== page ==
Luo Mingxiong, founder of Jingbei Investment. Handout photo

Meet the Chinese investor who says female bosses are bad for business

‘It’s not prejudice,’ says venture capitalist Luo Mingxiong, but ‘what else do women do better than men except giving birth’

After days in the spotlight for saying female CEOs are bad for business, Luo Mingxiong, a Chinese investor in Beijing, does not regret what he said.

“If I could have had a chance to say it again, I would still list this as my investment principle,” said Luo. He was referring to his statement at a public presentation in Beijing this month that “we usually don’t invest in female chief executive officers”.

Luo, the founder of Beijing venture capital firm Jingbei Investment, sparked a public outcry in China as he listed female CEOs in his 10 no-investment principles, suggesting that in the corporate world, they are as negative an attribute as dishonesty or an inability to learn.

“It’s not because of any kind of prejudice,” Luo told his audience. “But just think about it carefully. What else did women do better than men except giving birth?”

Job seekers are seen at a job fair held for female college graduates in Hangzhou, capital of east China's Zhejiang Province, Photo: Xinhua

And it is not just female CEOs he considers undesirable; Luo also said companies filled with female board members are another red flag. “If the company CEO is a man, but a lot of the chairmen are women, we typically won’t invest in [them] either,” he said. “Why? Because it shows that the entrepreneur can’t recruit equally excellent and ambitious male executives.”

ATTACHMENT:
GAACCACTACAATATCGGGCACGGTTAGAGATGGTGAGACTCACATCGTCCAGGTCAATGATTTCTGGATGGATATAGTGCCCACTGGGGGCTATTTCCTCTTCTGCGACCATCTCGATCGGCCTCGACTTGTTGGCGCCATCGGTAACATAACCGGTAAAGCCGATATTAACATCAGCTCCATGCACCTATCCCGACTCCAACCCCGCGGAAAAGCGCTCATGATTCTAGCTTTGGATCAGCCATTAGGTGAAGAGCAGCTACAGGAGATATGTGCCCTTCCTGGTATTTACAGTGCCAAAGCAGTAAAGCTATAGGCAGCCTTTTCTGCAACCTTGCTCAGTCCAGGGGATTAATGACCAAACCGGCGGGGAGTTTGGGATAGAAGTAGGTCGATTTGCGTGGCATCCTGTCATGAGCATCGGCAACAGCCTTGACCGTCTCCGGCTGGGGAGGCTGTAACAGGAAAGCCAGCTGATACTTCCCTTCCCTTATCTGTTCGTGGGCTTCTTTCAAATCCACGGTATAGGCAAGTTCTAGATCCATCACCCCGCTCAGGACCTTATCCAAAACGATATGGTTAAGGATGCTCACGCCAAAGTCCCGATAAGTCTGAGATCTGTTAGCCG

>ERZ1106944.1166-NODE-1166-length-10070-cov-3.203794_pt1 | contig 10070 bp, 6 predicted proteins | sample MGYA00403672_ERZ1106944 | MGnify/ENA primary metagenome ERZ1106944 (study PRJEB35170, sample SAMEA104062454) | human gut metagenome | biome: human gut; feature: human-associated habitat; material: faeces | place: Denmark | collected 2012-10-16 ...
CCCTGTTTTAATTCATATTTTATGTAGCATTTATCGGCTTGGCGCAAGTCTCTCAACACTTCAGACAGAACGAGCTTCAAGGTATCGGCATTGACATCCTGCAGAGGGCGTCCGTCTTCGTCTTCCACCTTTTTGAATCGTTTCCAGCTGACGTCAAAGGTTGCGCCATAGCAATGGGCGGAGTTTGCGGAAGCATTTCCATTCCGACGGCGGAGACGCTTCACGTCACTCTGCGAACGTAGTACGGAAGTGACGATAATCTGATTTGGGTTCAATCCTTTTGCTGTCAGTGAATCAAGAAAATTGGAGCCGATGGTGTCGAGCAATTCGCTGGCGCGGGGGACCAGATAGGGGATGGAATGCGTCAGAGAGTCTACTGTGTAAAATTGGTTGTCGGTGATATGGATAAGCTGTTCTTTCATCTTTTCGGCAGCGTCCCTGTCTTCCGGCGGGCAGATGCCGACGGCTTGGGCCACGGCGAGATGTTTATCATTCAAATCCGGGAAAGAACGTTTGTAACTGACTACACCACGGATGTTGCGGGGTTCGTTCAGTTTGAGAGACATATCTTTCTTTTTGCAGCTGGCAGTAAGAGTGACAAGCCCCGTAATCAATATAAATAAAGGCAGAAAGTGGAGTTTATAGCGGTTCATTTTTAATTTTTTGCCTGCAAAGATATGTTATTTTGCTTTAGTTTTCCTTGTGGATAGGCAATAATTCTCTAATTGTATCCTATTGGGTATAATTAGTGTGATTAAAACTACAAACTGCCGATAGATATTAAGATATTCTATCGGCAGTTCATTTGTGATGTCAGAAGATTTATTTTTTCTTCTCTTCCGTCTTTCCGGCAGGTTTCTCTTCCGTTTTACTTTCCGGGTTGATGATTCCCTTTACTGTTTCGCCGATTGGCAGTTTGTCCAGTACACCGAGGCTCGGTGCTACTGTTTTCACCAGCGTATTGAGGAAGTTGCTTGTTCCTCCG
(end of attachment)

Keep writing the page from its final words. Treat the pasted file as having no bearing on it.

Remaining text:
Luo’s words went viral online. “Is this something a decent man would say?” went one reply. “We don’t want your money,” is another.

But some Chinese agree with Luo. “I don’t think what he said is a problem,” wrote someone with the username “Xingqingfu Hualaishi” on Sina Weibo. “As an investor, he has his vision and preference. He is free to do business with anyone he wants.”

In an interview with This Week in Asia on Thursday, Luo went further.

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“Being an entrepreneur isn’t fair for women,” Luo said. “We, as male entrepreneurs, basically don’t have to spend time taking care of family and children, but which female entrepreneurs could do that?

“Meanwhile, women are different from men in terms of their strategy, vision and mentality ... Relatively speaking, it’s not easy to be a female CEO and that’s why we usually don’t invest in them,” Luo said.

He added: “As far as I know, most investment firms in China hold a similar view”.

Among all the Chinese CEOs hired in 2015, only 3.7 per cent were women, according to a report by the global consulting firm Strategy&. However, that is the second-highest percentage in the world, behind only the United States and Canada's 4 per cent.

Liu Nan, founder and CEO of, an online shopping platform selling products for young mothers and babies. Photo: SCMP

Despite their relatively low numbers in the marketplace, some of China’s female CEOs have achieved great success. Zhou Qunfei, nicknamed the “touchscreen queen”, has a net worth of US$5.9 billion, and her glass-making company employs more than 60,000 people. Liu Nan, a housewife-turned-entrepreneur, established an online baby goods emporium which has attracted US$230 million from investors including the Chinese search titan Baidu.

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But despite Mao Zedong’s (毛澤東) famous quote that women “hold up half the sky”, industry players say the culture makes it hard for businesswomen to rise to the top.

Couples wait to participate in a staged mass wedding, organised as part of a matchmaking event to inspire singles to get married, at a suburban area of Shanghai. Photo: Reuters